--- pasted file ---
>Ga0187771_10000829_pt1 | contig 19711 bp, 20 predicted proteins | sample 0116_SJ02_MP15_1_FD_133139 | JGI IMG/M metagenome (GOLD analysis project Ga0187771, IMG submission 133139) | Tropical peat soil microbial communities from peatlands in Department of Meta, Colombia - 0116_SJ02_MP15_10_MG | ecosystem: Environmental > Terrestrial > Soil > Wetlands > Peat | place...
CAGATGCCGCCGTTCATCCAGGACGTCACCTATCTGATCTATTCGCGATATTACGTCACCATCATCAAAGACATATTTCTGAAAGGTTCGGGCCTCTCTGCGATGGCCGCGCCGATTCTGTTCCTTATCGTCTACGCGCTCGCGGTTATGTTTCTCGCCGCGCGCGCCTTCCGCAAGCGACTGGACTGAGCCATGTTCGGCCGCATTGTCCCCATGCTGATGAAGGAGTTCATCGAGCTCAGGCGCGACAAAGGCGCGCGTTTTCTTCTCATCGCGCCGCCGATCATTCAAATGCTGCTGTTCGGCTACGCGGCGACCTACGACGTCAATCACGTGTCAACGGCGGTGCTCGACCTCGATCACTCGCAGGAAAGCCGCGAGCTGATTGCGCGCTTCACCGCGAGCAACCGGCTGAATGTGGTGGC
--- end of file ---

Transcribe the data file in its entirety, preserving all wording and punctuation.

>Ga0187771_10000829_pt1 | contig 19711 bp, 20 predicted proteins | sample 0116_SJ02_MP15_1_FD_133139 | JGI IMG/M metagenome (GOLD analysis project Ga0187771, IMG submission 133139) | Tropical peat soil microbial communities from peatlands in Department of Meta, Colombia - 0116_SJ02_MP15_10_MG | ecosystem: Environmental > Terrestrial > Soil > Wetlands > Peat | place...
CAGATGCCGCCGTTCATCCAGGACGTCACCTATCTGATCTATTCGCGATATTACGTCACCATCATCAAAGACATATTTCTGAAAGGTTCGGGCCTCTCTGCGATGGCCGCGCCGATTCTGTTCCTTATCGTCTACGCGCTCGCGGTTATGTTTCTCGCCGCGCGCGCCTTCCGCAAGCGACTGGACTGAGCCATGTTCGGCCGCATTGTCCCCATGCTGATGAAGGAGTTCATCGAGCTCAGGCGCGACAAAGGCGCGCGTTTTCTTCTCATCGCGCCGCCGATCATTCAAATGCTGCTGTTCGGCTACGCGGCGACCTACGACGTCAATCACGTGTCAACGGCGGTGCTCGACCTCGATCACTCGCAGGAAAGCCGCGAGCTGATTGCGCGCTTCACCGCGAGCAACCGGCTGAATGTGGTGGC